Getting started

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Below are some considerations when starting out on a new play.

The first important (and obvious) thing is to have a good idea and a good story to hold that idea. It is also important that you have something to say. This does not mean a didactic message or preachy statement. It does mean however that you have a coherent idea or theme that binds your drama. Without it your play may lack cohesion and be difficult for an audience to grasp. The more passionate you feel about your idea, the more attractive your play will be. If you don’t care for the subject you’re exploring, no-one else will either. Often plays contain universal issues about the human condition. Great playwrights like Arthur Miller and Henrik Ibsen were able to show us the universal in the particular and the provincial. It is one of the reasons their plays have survived so long. They still speak to us because they are still relevant to our lives.

Be entertaining. Entertainment of course is highly subjective. For me, entertainment means being interesting. It doesn’t matter if the play is a comedy or tragedy, holding the audience’s attention is what good drama is all about. It is probably best to write about what interests you and in a theatrical style that appeals to you. Hopefully, your artistic approach will resonate wit audiences. There are no guarantees or magical formulas. It is a creative risk.

A play involves a relationship with an audience. This is an important point. When an audience sits down to watch your play they are entering into a relationship with you through your creation.They trust you and hope you can deliver. You are taking them on a journey and they have expectations. It’s important that you know their expectations and that you meet them. What are these expectations? Each play differs in specifics about this subject, but in general terms, expectations are created around a play’s style, characters, plot, theme and style.

One important thing to know from the beginning is who you are writing for. The intended audience will determine much about how you approach most aspects of your play. For example, there is a big difference between writing for an adult and writing for a child or adolescent. There are, of course, exceptions to this. Some plays or stories can transcend age and other societal demarcations, but generally it is a good idea to know your intended audience.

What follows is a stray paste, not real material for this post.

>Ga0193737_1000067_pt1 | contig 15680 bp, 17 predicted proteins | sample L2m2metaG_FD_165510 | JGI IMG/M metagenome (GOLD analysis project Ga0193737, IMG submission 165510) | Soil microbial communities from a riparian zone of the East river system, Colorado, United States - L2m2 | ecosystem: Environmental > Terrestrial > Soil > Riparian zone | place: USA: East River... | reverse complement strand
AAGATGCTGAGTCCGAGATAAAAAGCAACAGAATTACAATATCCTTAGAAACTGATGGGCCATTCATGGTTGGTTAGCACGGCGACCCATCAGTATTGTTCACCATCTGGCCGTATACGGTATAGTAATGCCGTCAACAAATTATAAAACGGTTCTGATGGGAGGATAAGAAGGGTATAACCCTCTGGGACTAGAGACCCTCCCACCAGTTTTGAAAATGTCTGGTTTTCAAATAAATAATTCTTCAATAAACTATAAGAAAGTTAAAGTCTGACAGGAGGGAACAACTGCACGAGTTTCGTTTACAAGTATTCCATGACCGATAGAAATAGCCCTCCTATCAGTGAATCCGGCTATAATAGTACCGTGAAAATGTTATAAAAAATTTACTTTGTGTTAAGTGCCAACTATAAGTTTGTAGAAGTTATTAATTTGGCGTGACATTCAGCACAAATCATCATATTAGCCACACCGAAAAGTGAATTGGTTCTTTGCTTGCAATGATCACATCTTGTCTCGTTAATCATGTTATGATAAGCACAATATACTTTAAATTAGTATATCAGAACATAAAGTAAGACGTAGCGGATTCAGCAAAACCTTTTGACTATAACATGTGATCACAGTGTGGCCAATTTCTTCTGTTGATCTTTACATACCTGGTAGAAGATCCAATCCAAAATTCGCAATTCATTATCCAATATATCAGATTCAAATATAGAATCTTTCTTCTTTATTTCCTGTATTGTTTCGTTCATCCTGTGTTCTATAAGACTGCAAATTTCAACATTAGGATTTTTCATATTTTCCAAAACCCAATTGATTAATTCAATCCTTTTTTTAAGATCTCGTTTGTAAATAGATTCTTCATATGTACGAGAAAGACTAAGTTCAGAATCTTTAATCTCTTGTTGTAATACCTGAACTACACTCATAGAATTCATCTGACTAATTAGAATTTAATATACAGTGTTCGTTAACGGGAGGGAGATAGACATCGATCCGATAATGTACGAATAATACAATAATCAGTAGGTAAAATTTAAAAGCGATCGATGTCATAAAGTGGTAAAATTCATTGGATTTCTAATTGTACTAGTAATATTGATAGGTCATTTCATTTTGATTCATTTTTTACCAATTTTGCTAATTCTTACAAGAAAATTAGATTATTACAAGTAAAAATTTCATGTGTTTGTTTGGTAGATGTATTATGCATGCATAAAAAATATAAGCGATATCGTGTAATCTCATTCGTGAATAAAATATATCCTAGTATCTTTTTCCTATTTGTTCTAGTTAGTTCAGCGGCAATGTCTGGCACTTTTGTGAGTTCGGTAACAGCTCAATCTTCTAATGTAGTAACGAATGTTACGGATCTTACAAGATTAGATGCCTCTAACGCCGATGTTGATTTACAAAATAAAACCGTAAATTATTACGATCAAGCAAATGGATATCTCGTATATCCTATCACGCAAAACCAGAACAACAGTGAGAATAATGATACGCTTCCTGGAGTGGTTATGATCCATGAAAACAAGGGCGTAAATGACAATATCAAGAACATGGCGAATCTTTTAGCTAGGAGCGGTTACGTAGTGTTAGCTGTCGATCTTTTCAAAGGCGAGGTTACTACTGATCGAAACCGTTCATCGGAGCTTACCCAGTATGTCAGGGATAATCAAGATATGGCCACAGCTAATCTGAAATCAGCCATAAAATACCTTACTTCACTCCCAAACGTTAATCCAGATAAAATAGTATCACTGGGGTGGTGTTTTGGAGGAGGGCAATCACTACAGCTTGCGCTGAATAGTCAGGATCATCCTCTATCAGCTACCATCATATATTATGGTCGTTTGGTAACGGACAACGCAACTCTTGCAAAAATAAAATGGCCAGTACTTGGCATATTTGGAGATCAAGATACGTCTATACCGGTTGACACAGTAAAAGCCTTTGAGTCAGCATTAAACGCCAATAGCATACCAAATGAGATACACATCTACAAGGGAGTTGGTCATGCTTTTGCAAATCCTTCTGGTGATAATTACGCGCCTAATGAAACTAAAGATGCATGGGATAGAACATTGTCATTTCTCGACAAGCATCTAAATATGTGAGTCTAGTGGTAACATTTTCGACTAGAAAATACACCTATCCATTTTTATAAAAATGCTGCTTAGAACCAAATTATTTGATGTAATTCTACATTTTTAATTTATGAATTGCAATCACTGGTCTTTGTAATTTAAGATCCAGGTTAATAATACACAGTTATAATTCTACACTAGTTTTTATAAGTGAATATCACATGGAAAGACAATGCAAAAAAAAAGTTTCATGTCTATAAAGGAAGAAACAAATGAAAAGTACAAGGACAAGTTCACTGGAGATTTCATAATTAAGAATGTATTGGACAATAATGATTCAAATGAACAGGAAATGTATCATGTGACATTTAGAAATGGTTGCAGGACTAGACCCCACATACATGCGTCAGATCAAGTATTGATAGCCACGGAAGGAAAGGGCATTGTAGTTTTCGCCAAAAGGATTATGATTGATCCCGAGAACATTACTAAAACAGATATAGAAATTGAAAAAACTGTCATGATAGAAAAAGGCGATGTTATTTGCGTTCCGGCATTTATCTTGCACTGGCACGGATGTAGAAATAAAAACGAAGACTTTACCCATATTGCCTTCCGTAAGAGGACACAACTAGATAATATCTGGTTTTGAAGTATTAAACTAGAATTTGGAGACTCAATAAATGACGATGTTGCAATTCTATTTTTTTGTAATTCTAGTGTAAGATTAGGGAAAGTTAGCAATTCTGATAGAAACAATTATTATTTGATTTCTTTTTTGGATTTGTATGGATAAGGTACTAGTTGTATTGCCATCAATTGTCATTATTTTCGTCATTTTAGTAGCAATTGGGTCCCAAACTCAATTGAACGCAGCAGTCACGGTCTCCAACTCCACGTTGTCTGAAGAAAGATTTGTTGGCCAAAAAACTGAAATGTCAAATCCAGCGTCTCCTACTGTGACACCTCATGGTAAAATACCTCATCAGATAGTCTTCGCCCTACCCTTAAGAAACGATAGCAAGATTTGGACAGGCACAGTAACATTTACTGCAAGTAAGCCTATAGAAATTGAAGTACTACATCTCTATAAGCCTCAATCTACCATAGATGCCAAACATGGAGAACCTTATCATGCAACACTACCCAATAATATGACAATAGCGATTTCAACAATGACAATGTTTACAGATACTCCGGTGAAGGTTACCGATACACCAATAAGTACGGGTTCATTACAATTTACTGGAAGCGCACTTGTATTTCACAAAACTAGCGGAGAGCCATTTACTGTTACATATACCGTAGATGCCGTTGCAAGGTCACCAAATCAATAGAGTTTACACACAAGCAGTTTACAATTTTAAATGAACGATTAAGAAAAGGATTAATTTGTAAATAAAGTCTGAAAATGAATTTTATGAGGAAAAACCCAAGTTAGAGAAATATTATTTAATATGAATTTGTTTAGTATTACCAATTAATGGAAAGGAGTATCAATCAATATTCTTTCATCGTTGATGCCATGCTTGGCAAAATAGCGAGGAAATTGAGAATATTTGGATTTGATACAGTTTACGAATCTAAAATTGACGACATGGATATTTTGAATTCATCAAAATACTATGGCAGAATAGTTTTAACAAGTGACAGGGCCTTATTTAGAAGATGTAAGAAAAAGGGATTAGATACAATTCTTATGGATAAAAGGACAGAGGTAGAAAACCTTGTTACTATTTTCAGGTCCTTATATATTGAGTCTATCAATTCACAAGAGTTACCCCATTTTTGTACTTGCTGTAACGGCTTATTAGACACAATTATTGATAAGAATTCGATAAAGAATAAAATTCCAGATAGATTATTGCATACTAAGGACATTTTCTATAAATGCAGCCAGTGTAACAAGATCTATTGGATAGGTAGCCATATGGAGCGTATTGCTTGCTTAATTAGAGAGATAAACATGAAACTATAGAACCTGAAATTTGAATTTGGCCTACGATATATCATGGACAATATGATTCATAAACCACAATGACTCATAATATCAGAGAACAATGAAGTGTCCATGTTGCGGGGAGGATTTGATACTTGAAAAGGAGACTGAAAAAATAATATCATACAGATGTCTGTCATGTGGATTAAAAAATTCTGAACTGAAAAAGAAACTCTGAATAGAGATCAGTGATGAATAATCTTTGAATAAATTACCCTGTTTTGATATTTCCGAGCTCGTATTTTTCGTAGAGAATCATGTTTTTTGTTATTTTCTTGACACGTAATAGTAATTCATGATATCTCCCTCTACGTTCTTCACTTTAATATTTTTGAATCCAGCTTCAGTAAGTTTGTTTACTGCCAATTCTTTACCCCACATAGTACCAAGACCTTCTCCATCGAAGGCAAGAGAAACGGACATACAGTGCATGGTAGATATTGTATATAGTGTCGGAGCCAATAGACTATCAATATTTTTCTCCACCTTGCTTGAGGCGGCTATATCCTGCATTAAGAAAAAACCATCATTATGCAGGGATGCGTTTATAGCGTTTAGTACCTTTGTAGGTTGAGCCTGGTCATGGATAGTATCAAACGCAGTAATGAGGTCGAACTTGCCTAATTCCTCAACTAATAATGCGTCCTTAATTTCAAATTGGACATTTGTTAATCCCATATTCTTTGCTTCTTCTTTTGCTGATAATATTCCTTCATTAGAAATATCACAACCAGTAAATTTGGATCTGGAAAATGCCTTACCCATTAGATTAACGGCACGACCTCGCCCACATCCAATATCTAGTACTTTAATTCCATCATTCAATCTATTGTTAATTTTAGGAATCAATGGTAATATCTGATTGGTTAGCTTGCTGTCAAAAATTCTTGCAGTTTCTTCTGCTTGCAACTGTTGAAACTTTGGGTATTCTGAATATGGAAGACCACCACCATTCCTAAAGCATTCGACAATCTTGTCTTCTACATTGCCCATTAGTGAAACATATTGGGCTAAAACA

The length of the play is another important consideration. How long will your idea stretch? Some ideas are better suited to the one act structure, some can span two or more acts. Much depends on the complexity of the story, the themes of the play and the character conflicts to be resolved. There is another practical dimension to be considered. Theatres usually need plays to be of commercial length in order to fit a bill. Many full length plays these days have a running time of about two hours, more or less. Sometimes theatres put on a selection of one act plays to fill the bill. Sometimes a theatre might be looking for a one act play for a lunchtime show. In other words, markets exist for different lengths of plays – it depends on what a theatre is looking for at a particular time. Ultimately, the subject of the play will determine its length and it is important not to pad out a play simply to reach a running time. Padding can destroy the integrity of the play and can be boring for audiences who are usually aware of such things.

One way of beginning a play is (after you have your story of course) to divide the story into a beginning, middle and end. What is the high point or climax of the story? How does the story end (resolution)? How do we get to the climax and resolution? What must happen in the orientation/exposition period of your play to get us to the climax? What are the turning points in your story and when/where do they occur in the play? Next decide how many characters are needed to tell the story and who will be the main character(s). In commercial theatre, usually the fewer the better. Next, where does the story take place – in one location, many locations and over what time period? What is the style of the play? The style you choose will determine a number of the play’s essential elements such as character presentation, performance style and dialogue approach. What is your idea for the set? For example, how will your set suggestions accommodate the flow of the action and the play’s style. The more answers you have to the above questions, the more confidant you will feel about the effectiveness of your play as a performance vehicle.

Sometimes however, despite what I have stated above, it’s best just to start writing. To let whatever is inside you out on the page unimpeded. You will have to write many drafts anyway; each time improving your work and applying the craft. Often it is in the revision and editorial process that you will need to make important artistic decisions and address the considerations mentioned here.

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